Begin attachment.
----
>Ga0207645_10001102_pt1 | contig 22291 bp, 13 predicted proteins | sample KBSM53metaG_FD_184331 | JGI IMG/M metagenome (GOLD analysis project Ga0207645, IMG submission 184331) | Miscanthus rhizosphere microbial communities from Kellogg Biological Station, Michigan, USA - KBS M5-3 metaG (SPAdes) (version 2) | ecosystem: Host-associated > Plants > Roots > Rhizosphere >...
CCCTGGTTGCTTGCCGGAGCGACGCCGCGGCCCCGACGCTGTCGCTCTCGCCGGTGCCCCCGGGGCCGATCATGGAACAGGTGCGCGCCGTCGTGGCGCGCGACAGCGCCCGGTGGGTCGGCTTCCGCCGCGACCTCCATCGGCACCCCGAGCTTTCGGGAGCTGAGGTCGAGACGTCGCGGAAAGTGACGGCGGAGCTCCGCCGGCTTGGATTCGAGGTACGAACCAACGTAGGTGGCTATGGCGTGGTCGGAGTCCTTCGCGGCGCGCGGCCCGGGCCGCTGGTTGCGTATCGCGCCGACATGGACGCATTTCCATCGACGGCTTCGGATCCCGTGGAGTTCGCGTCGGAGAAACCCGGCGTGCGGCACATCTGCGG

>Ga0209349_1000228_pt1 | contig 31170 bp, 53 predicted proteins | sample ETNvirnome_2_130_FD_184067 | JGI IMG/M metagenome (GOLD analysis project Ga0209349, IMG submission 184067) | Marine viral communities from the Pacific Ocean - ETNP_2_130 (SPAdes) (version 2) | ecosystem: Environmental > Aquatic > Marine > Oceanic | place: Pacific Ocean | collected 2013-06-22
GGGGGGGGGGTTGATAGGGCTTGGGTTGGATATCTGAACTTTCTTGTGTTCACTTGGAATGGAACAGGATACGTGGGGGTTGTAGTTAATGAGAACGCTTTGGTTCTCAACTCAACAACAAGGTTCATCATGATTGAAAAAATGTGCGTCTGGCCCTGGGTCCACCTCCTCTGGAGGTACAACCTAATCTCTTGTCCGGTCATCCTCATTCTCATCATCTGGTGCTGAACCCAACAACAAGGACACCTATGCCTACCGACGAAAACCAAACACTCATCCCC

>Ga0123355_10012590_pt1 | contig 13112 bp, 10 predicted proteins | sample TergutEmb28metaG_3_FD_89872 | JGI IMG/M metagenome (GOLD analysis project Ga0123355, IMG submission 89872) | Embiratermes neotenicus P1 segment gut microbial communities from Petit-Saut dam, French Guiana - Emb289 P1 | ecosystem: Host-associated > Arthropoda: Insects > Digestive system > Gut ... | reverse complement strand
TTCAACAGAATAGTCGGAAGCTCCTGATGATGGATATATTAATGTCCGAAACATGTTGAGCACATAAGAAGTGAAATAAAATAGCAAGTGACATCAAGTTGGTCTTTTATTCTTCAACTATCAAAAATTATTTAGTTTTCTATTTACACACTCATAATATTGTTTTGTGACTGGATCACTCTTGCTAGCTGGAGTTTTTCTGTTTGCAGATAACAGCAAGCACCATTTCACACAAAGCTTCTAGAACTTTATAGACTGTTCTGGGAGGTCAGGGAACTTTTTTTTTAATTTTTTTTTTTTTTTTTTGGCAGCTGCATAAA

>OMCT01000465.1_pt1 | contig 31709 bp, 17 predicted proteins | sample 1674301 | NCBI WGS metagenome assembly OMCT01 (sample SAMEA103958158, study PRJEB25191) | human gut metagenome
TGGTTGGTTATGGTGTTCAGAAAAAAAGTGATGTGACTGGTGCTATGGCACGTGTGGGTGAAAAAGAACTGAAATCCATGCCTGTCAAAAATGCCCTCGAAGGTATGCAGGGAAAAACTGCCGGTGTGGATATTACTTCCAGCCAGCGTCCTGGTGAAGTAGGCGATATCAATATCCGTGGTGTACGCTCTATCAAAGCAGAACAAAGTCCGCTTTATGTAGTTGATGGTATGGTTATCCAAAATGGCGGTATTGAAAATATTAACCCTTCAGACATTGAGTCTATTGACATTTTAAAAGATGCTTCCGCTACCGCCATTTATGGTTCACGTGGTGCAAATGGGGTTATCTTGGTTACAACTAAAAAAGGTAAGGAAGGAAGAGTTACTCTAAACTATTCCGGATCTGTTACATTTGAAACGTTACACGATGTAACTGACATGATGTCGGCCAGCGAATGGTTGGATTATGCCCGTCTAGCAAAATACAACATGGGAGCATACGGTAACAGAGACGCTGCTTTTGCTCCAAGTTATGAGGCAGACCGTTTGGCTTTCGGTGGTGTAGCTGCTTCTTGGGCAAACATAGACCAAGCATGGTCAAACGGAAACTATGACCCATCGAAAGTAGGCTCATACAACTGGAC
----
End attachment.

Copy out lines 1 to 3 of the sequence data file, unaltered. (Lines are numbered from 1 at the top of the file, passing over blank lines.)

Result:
>Ga0207645_10001102_pt1 | contig 22291 bp, 13 predicted proteins | sample KBSM53metaG_FD_184331 | JGI IMG/M metagenome (GOLD analysis project Ga0207645, IMG submission 184331) | Miscanthus rhizosphere microbial communities from Kellogg Biological Station, Michigan, USA - KBS M5-3 metaG (SPAdes) (version 2) | ecosystem: Host-associated > Plants > Roots > Rhizosphere >...
CCCTGGTTGCTTGCCGGAGCGACGCCGCGGCCCCGACGCTGTCGCTCTCGCCGGTGCCCCCGGGGCCGATCATGGAACAGGTGCGCGCCGTCGTGGCGCGCGACAGCGCCCGGTGGGTCGGCTTCCGCCGCGACCTCCATCGGCACCCCGAGCTTTCGGGAGCTGAGGTCGAGACGTCGCGGAAAGTGACGGCGGAGCTCCGCCGGCTTGGATTCGAGGTACGAACCAACGTAGGTGGCTATGGCGTGGTCGGAGTCCTTCGCGGCGCGCGGCCCGGGCCGCTGGTTGCGTATCGCGCCGACATGGACGCATTTCCATCGACGGCTTCGGATCCCGTGGAGTTCGCGTCGGAGAAACCCGGCGTGCGGCACATCTGCGG

>Ga0209349_1000228_pt1 | contig 31170 bp, 53 predicted proteins | sample ETNvirnome_2_130_FD_184067 | JGI IMG/M metagenome (GOLD analysis project Ga0209349, IMG submission 184067) | Marine viral communities from the Pacific Ocean - ETNP_2_130 (SPAdes) (version 2) | ecosystem: Environmental > Aquatic > Marine > Oceanic | place: Pacific Ocean | collected 2013-06-22